As Angela Morton sits in the stands at Caroline High School softball games, she’s noticed her daughters have a pregame ritual.
Before sophomore Maya Morton throws the first pitch, Cavaliers’ second baseman Brianna Morton hands her the ball.
The sisters then look up to the sky for a short conversation with their father and former Little League coach Leslie Morton Jr., who died two years ago at age 36.
“Coach Junior,” as he is called by his Little League players, coached more than half of the current Caroline team that is enjoying one of its best seasons in recent memory.
The Cavaliers (7–2, 4–2 Battlefield District) have an extra bit of incentive to continue to thrive.
They want to honor the memory of their late coach and also provide mental health awareness on behalf of their mentor, who took his own life while silently enduring internal struggles.
“We just push harder because we know he’s watching over us,” Maya said. “And we’ve got to make him proud.”
Maya and Bri have done just that.
Maya is batting .655 with two home runs, four doubles and 14 RBIs, while also serving as the Cavaliers’ starting pitcher.
Bri, a junior leadoff hitter, is batting .323 with three home runs, 10 RBIs and seven stolen bases.
When they’ve had rough outings, such as in losses to King George and Eastern View, they’ve bounced back quickly in part because at an early age they’ve had to learn resiliency.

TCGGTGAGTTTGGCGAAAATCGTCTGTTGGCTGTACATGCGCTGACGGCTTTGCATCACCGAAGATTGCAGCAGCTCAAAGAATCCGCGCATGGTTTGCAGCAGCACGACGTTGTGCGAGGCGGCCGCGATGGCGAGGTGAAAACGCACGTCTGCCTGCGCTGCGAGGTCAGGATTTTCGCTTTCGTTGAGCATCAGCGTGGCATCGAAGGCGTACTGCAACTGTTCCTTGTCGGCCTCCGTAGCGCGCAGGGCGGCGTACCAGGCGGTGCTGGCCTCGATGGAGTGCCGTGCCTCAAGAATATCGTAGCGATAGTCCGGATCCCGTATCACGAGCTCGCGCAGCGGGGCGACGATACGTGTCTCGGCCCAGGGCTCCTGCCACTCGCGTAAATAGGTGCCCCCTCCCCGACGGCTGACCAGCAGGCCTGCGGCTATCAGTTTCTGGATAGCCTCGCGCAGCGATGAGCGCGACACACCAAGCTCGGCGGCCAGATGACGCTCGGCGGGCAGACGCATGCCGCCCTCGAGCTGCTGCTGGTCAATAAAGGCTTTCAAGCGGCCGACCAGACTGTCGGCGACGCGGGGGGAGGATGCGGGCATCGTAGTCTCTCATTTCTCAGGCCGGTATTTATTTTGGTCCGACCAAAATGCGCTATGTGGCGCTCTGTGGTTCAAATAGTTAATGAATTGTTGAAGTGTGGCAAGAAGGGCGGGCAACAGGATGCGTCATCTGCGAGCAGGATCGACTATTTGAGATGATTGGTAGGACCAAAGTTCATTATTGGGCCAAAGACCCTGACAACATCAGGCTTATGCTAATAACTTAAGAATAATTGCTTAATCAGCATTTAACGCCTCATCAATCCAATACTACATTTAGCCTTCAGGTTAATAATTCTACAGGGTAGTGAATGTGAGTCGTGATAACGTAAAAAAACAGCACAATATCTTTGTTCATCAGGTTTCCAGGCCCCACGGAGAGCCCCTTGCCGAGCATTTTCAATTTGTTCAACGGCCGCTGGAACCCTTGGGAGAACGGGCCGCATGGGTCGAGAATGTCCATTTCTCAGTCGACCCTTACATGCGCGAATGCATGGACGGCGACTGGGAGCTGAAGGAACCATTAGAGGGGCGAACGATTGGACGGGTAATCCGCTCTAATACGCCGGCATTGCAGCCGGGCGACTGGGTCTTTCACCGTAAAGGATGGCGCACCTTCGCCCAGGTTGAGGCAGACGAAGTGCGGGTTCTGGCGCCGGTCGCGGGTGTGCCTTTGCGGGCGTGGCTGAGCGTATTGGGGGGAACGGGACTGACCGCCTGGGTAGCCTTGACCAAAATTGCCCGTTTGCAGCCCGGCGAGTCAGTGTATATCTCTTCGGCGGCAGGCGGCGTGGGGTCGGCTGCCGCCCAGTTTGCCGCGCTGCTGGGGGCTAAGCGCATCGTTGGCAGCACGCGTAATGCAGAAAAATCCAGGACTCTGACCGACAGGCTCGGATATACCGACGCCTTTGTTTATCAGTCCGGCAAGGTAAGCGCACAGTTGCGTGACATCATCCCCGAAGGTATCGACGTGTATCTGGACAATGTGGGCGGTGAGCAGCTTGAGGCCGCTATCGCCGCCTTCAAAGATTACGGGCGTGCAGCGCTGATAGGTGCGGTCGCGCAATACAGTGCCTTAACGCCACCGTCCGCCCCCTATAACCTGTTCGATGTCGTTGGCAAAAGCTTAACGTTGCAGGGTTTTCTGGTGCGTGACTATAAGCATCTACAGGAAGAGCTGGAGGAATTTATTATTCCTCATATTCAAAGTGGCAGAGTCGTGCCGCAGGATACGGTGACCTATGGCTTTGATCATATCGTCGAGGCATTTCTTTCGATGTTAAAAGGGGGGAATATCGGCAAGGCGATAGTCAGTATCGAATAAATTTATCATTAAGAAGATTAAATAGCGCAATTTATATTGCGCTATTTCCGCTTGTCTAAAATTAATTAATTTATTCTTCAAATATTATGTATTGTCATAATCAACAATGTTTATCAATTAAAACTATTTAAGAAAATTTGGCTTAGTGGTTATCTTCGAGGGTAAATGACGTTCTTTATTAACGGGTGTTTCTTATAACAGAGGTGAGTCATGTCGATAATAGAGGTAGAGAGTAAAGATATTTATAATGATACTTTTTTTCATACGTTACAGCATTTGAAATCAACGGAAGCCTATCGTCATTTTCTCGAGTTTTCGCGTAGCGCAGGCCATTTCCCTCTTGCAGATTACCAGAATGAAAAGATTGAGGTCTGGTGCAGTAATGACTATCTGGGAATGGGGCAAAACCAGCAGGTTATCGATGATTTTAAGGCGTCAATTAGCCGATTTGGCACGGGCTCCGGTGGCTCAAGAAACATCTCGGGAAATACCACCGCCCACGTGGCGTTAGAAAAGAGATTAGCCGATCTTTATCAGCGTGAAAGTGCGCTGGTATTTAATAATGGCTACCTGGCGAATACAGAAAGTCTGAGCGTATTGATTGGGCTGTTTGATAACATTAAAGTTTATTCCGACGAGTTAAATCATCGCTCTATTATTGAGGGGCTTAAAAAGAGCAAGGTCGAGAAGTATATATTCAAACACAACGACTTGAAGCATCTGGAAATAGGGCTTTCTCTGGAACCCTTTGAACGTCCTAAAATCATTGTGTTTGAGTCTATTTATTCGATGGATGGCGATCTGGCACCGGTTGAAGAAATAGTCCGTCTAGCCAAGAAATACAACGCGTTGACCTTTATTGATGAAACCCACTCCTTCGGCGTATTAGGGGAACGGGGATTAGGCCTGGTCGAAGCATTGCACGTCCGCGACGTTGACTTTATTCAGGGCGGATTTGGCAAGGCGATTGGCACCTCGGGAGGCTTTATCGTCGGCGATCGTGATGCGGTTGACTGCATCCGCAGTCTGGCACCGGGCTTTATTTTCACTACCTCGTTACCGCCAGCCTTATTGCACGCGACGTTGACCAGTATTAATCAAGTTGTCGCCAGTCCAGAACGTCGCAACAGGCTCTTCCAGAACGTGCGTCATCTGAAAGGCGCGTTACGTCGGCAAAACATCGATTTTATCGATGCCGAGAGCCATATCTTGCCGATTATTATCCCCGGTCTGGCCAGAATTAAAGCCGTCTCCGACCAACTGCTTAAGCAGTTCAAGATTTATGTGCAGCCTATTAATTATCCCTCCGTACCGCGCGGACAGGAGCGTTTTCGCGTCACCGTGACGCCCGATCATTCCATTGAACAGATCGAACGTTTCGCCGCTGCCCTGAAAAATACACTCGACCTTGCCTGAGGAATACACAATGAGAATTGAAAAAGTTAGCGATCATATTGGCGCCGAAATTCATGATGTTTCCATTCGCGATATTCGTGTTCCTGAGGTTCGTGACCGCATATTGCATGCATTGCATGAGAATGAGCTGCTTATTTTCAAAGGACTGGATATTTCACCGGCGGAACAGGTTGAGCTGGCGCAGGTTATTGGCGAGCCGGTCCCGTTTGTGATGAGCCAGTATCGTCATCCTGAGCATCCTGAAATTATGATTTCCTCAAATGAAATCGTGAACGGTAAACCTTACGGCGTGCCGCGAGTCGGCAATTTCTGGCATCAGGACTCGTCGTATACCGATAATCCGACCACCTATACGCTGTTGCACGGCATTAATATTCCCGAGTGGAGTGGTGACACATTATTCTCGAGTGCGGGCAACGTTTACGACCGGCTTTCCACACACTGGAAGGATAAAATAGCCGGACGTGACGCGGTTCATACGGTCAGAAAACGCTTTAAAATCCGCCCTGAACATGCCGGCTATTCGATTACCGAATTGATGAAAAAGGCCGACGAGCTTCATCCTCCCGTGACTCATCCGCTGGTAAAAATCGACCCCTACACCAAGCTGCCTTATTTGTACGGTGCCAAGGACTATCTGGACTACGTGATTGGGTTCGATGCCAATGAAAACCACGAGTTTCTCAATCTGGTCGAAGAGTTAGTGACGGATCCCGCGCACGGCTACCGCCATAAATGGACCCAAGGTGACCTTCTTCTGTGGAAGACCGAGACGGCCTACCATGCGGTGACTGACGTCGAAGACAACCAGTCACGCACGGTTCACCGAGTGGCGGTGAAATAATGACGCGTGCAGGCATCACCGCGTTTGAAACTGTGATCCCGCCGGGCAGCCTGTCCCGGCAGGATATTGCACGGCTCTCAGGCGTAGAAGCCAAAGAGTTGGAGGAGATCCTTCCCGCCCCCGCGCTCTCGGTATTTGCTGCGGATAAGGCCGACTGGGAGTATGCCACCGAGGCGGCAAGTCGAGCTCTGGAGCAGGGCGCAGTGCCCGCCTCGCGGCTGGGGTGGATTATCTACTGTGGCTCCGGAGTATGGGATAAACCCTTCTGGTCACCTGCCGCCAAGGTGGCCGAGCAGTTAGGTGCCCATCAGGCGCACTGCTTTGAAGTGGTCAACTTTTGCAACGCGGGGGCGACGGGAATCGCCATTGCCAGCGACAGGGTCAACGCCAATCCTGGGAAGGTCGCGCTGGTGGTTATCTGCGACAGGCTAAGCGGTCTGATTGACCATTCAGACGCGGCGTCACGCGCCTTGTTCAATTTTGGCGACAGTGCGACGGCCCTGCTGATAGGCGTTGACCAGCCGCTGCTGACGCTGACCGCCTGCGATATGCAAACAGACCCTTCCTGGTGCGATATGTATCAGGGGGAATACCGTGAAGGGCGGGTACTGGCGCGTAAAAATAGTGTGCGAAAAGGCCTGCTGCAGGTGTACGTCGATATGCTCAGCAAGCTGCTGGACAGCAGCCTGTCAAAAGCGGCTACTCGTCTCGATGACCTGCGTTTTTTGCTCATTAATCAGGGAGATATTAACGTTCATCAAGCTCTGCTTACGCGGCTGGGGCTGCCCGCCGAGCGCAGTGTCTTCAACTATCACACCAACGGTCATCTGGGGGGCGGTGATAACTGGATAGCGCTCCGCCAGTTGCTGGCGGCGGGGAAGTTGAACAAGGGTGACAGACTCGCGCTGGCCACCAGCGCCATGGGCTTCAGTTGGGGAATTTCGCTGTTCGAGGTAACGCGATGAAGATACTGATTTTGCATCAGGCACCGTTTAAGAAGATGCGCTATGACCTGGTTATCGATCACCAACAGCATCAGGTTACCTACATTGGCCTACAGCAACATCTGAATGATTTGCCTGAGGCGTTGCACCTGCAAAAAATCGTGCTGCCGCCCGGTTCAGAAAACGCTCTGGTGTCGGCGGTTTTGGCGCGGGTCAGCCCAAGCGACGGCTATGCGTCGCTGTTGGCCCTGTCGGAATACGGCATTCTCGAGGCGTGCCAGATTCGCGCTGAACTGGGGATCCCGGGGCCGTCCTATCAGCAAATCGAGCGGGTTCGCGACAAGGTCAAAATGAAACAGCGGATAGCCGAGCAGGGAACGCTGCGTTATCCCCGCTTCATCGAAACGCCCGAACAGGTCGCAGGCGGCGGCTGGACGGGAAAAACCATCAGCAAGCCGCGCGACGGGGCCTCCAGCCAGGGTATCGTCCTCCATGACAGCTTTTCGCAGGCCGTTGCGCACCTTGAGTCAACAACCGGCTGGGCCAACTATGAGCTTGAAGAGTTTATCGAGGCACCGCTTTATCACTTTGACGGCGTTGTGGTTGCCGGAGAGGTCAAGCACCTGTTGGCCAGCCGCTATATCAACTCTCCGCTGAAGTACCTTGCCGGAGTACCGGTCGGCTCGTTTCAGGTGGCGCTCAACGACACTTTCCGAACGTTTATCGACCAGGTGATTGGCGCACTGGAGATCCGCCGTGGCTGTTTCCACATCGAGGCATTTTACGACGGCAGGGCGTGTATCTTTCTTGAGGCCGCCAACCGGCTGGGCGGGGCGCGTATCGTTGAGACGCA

“I just wanted them to get back to normal,” Angela Morton said of their progress since their father’s death. “I wanted them to get back to playing the sport they love. They’re great at what they do. I didn’t want them to lose it. I’m just so happy they’re back on the field.”
BOND GROWS STRONGER
When Maya was 6 and Bri was 7, their father introduced them to softball.
They’d rotate between pitching and catching as Coach Junior taught them the fundamentals of the sport.
“We started off really bad,” Maya recalled.
That soon changed.
The girls became fixtures in the Caroline Little League and their dad was one of the coaches. They formed close bonds with their teammates and their teammates’ families.
The closeness of the group proved essential when Coach Junior died on April 5, 2017, after being hospitalized for two weeks.
It was the height of softball season. Maya was an eighth-grade junior varsity player while Bri was a freshman alternating between JV and varsity.
Two JV games were postponed because the entire team was grieving and supporting one another. Many of those players are on varsity now.
“Between teams that I’ve played on and other teams that I’ve coached, this is the closest knit team I’ve ever been a part of,” Caroline head coach Jasmine Blackwell said.
Bri craved normalcy and went back to school three days after her father succumbed. Maya grew closer with teammate and friend Olivia Taylor, who was at the hospital with her the entire two weeks before Coach Junior died.
Angela Morton said the support was critical because “when everything happened, they didn’t want to see a softball.”
They bounced back with help from their teammates and coaches.